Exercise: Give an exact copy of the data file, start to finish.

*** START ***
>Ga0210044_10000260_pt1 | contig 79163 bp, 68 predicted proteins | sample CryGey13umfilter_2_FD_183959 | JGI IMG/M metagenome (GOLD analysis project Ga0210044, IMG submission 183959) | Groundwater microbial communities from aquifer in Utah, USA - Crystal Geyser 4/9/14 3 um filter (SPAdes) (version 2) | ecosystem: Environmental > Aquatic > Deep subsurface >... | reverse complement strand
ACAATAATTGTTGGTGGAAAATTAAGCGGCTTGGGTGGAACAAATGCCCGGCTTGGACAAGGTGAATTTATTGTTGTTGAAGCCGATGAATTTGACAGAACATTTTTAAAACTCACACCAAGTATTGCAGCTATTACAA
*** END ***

>Ga0210044_10000260_pt1 | contig 79163 bp, 68 predicted proteins | sample CryGey13umfilter_2_FD_183959 | JGI IMG/M metagenome (GOLD analysis project Ga0210044, IMG submission 183959) | Groundwater microbial communities from aquifer in Utah, USA - Crystal Geyser 4/9/14 3 um filter (SPAdes) (version 2) | ecosystem: Environmental > Aquatic > Deep subsurface >... | reverse complement strand
ACAATAATTGTTGGTGGAAAATTAAGCGGCTTGGGTGGAACAAATGCCCGGCTTGGACAAGGTGAATTTATTGTTGTTGAAGCCGATGAATTTGACAGAACATTTTTAAAACTCACACCAAGTATTGCAGCTATTACAA